New Orleans Police detectives ignored or mischaracterized evidence in an internal investigation to try to clear an officer in the 2012 shooting of an unarmed man, according to a draft report by the department’s independent monitor obtained by NOLA.com | The Times-Picayune.
The draft report by the Office of Independent Police Monitor presents a scathing critique of the March 2012 raid in which 20-year-old Wendell Allen was gunned down inside his Gentilly home by then-NOPD officer Joshua Colclough. The report also criticizes the department’s investigation of the shooting.
The 34-page report found the detective assigned to the internal probe consistently misstated witnesses accounts and ignored crucial evidence — including personal body-camera video filmed by one of the officers.
The NOPD investigation by the Homicide division and the Public Integrity Bureau “searched only for and interpreted evidence in ways that confirmed their preconceptions of preexisting beliefs” that Colclough and other officers involved in the raid did not violate department policy, the monitor report says.
Orleans Parish District Attorney Leon Cannizzaro charged Colclough with manslaughter, and Colclough pleaded guilty and was sentenced to four years in prison for shooting Allen.
Police Monitor Susan Hutson has scheduled a press conference to announce the official release of her office’s report at 1:30 p.m. Tuesday (Aug. 4) at Southern University-New Orleans.
In an statement issued Tuesday, NOPD Superintendent Michael Harrison called the shooting “a tragic situation” for Allen’s family and the police department.
“Following a comprehensive internal investigation, the officer accepted responsibility for his error in judgement and was criminally prosecuted. Three years later, we have implemented significant reforms to improve training, supervision and resources for our officers, including the implementation of body worn cameras,” Harrison said. He said he will continue to work with local and federal officials “to ensure that we’re doing everything we can to prevent these types of incidents from happening again.”
Department spokesman Tyler Gamble provided a letter to Hutson’s office, dated July 30, pointing out inconsistencies in the monitor’s own report and defending the investigation, claiming some legal conclusions in the report are “inaccurate and improper.”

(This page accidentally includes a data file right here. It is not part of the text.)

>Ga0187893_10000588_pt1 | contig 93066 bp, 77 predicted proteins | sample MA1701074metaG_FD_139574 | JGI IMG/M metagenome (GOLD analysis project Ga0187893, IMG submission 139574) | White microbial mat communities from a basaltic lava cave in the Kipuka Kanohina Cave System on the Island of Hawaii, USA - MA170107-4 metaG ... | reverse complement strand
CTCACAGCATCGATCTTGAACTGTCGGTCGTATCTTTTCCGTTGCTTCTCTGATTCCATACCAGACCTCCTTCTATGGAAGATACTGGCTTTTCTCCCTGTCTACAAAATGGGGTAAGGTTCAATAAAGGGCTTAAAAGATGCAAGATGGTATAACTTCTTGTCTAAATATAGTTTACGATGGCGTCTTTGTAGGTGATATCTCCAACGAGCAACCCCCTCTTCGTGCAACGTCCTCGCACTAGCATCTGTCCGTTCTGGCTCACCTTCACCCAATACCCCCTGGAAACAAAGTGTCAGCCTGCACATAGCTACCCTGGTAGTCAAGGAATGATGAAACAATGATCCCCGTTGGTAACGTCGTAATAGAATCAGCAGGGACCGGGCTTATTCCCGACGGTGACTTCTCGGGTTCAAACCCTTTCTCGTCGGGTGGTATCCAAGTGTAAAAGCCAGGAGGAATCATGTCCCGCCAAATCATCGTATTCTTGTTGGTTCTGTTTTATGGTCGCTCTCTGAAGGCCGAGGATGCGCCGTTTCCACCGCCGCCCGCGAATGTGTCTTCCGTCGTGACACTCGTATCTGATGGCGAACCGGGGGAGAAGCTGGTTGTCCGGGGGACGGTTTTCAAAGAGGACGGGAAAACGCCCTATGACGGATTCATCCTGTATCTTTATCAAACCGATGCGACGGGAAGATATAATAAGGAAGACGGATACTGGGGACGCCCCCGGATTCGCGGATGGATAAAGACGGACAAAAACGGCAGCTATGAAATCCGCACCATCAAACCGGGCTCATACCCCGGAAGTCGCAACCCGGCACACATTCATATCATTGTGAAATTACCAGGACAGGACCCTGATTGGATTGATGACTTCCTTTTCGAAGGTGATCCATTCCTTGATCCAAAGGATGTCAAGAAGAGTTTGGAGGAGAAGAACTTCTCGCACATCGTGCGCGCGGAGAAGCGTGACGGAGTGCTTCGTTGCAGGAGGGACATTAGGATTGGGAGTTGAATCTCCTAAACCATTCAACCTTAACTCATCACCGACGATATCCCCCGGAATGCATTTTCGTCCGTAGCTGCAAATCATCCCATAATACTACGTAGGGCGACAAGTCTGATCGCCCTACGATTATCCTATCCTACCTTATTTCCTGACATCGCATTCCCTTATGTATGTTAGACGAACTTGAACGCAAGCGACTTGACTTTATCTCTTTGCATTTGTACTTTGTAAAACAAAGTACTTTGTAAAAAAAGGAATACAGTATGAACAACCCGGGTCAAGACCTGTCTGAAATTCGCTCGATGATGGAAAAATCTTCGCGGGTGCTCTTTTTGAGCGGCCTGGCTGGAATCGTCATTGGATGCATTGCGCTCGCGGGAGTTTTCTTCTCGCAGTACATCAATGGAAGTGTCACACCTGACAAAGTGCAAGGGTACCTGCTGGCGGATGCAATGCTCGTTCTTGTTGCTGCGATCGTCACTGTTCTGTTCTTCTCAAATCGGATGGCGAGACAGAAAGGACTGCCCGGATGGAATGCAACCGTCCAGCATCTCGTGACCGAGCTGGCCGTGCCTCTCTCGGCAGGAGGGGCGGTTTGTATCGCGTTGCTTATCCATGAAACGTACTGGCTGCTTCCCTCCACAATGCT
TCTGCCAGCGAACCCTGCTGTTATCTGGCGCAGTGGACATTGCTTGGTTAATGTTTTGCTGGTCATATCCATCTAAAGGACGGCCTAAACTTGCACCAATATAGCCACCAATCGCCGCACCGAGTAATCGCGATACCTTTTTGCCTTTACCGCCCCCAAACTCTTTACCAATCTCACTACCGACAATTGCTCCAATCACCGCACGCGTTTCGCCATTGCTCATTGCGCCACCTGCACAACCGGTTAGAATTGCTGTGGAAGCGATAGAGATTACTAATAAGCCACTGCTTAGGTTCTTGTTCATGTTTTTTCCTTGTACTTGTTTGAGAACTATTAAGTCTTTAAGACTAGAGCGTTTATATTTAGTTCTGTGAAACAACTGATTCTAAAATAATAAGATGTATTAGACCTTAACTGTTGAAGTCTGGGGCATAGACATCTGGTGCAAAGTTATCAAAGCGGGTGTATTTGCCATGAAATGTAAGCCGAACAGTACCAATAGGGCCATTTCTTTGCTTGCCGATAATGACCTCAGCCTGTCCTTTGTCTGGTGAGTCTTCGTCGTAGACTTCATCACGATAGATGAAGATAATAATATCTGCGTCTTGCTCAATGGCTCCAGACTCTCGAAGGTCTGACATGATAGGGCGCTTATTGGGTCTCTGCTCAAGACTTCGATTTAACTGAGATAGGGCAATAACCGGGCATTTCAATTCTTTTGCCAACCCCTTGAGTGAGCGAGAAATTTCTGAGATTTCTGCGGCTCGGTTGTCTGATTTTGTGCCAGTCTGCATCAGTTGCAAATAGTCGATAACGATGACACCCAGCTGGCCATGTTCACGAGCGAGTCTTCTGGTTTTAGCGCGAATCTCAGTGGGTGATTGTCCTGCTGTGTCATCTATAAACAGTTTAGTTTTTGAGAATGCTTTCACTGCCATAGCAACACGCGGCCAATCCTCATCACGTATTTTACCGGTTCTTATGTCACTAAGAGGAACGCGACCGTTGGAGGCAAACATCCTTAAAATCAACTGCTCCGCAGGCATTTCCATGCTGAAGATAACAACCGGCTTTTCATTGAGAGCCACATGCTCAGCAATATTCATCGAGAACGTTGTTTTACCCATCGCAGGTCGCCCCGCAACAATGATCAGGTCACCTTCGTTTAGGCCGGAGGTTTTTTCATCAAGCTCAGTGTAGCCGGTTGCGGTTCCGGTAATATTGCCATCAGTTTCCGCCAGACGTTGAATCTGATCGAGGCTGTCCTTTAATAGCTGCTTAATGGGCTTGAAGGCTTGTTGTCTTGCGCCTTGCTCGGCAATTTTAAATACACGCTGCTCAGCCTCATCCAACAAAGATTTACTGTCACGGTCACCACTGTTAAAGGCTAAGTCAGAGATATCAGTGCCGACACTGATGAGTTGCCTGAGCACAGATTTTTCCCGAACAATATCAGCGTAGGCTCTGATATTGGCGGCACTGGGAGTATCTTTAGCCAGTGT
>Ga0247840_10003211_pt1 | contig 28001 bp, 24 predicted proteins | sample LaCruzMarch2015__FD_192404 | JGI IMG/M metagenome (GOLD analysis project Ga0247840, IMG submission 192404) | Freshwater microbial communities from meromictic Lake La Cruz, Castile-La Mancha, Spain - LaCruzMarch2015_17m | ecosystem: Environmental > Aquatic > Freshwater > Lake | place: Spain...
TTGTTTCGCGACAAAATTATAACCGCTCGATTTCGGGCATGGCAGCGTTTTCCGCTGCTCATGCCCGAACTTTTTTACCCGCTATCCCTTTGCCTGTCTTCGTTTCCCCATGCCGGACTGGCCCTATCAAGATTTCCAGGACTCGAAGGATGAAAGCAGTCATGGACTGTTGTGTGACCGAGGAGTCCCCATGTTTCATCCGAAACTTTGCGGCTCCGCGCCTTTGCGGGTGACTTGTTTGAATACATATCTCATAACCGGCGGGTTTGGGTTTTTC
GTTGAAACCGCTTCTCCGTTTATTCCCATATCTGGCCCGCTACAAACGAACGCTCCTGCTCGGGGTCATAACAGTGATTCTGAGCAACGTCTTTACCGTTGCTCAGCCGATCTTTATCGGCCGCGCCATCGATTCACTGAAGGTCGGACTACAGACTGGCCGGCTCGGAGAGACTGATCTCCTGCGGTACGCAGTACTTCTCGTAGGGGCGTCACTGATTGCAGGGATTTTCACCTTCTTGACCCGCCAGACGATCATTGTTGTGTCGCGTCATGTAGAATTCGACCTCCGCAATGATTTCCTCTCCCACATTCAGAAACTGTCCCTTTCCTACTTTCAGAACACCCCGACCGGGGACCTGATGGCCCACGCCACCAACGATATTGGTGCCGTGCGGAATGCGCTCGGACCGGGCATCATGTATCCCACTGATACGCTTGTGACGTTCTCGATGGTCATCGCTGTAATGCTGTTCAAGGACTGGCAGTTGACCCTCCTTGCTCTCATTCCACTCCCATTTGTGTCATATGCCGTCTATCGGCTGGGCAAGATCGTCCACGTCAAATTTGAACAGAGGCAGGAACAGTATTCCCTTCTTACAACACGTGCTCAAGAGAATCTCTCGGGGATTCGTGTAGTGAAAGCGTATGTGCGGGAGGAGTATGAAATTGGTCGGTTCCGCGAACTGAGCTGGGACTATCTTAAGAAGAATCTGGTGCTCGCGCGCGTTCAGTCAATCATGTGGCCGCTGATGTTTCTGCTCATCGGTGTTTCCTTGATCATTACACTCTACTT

The police monitor’s report calls for an investigation of possible misconduct by the detective that led the criminal investigation of the shooting, as well as officers who gave statements about the shooting that were contradicted by the video.
It also notes that the multiple flaws in the raid at Allen’s home and the subsequent internal investigation have not yet been fully incorporated into training and policy changes by the department, which is laboring to make reforms under terms of a federal consent decree.
The monitor’s report comes as city attorneys are negotiating a settlement of a federal civil rights lawsuit by Allen’s family. Colclough is also seeking a reduction to his sentence at a hearing this week in Orleans Parish Criminal District Court.
“Recent protests in other cities demonstrate the destructive impact of a police department’s to rein in the use, especially on unarmed subjects, of police deadly force,” the monitor’s report states.
“While the New Orleans Police Department… must maintain officer safety, if communities in New Orleans cannot trust the NOPD to institute and follow policies that establish community safety as a priority, then the officers are less safe as a result.”
Man shot unarmed during raid
Colclough shot Allen once in the chest as the officer climbed the stairs to the second-story of Allen’s house, during a raid in which police found about five ounces of marijuana.
Hutson’s report points to flaws in the warrant that authorized the search, and notes that video showed officers didn’t announce themselves before battering down the front door of the house or warned Allen before Colclough opened fire.
Colclough resigned before pleading guilty to charges in Allen’s death. The only officer disciplined by the department, Hutson’s report found, was the officer who filmed the raid on a personal body camera. The report notes the use of the camera did not breach NOPD policy at the time, and the department last year issued similar cameras to nearly all officers and made their use mandatory.
Hutson’s report questions whether the information officers had before they entered the house justified a “no-knock” raid in which armed police burst into a home where they knew children were present.